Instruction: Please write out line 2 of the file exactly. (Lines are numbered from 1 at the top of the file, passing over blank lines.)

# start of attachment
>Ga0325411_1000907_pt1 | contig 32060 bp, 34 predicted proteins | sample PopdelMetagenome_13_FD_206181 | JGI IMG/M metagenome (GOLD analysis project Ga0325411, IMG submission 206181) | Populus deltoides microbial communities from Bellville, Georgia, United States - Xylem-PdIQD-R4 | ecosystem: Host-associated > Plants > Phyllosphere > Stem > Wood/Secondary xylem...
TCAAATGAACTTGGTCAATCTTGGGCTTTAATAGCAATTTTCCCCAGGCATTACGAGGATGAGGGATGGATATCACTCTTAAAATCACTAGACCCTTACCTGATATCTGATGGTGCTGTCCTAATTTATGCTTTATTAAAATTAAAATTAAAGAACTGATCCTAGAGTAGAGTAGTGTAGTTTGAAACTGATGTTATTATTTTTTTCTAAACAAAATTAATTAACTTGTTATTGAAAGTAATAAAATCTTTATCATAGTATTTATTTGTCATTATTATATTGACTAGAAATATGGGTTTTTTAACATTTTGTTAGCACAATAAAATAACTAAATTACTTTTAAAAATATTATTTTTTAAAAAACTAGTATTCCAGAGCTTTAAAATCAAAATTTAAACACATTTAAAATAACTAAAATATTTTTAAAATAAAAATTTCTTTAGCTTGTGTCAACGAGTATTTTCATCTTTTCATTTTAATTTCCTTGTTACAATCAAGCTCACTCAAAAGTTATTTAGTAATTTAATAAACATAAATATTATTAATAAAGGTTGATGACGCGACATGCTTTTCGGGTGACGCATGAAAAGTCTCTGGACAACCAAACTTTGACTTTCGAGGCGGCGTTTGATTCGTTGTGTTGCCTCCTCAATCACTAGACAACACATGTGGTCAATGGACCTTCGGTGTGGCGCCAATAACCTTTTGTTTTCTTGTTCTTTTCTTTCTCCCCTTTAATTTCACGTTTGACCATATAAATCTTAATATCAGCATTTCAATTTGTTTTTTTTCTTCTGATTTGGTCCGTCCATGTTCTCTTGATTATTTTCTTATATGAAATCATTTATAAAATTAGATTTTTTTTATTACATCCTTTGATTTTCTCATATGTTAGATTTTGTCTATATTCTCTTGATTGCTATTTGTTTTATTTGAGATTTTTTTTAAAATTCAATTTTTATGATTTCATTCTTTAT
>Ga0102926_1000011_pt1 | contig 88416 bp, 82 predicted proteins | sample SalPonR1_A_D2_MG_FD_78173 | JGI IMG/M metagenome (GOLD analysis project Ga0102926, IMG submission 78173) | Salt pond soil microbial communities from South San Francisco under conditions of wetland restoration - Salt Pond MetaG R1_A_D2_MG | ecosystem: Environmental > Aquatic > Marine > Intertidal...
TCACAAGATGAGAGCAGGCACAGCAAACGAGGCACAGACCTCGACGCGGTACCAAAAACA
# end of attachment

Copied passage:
TCAAATGAACTTGGTCAATCTTGGGCTTTAATAGCAATTTTCCCCAGGCATTACGAGGATGAGGGATGGATATCACTCTTAAAATCACTAGACCCTTACCTGATATCTGATGGTGCTGTCCTAATTTATGCTTTATTAAAATTAAAATTAAAGAACTGATCCTAGAGTAGAGTAGTGTAGTTTGAAACTGATGTTATTATTTTTTTCTAAACAAAATTAATTAACTTGTTATTGAAAGTAATAAAATCTTTATCATAGTATTTATTTGTCATTATTATATTGACTAGAAATATGGGTTTTTTAACATTTTGTTAGCACAATAAAATAACTAAATTACTTTTAAAAATATTATTTTTTAAAAAACTAGTATTCCAGAGCTTTAAAATCAAAATTTAAACACATTTAAAATAACTAAAATATTTTTAAAATAAAAATTTCTTTAGCTTGTGTCAACGAGTATTTTCATCTTTTCATTTTAATTTCCTTGTTACAATCAAGCTCACTCAAAAGTTATTTAGTAATTTAATAAACATAAATATTATTAATAAAGGTTGATGACGCGACATGCTTTTCGGGTGACGCATGAAAAGTCTCTGGACAACCAAACTTTGACTTTCGAGGCGGCGTTTGATTCGTTGTGTTGCCTCCTCAATCACTAGACAACACATGTGGTCAATGGACCTTCGGTGTGGCGCCAATAACCTTTTGTTTTCTTGTTCTTTTCTTTCTCCCCTTTAATTTCACGTTTGACCATATAAATCTTAATATCAGCATTTCAATTTGTTTTTTTTCTTCTGATTTGGTCCGTCCATGTTCTCTTGATTATTTTCTTATATGAAATCATTTATAAAATTAGATTTTTTTTATTACATCCTTTGATTTTCTCATATGTTAGATTTTGTCTATATTCTCTTGATTGCTATTTGTTTTATTTGAGATTTTTTTTAAAATTCAATTTTTATGATTTCATTCTTTAT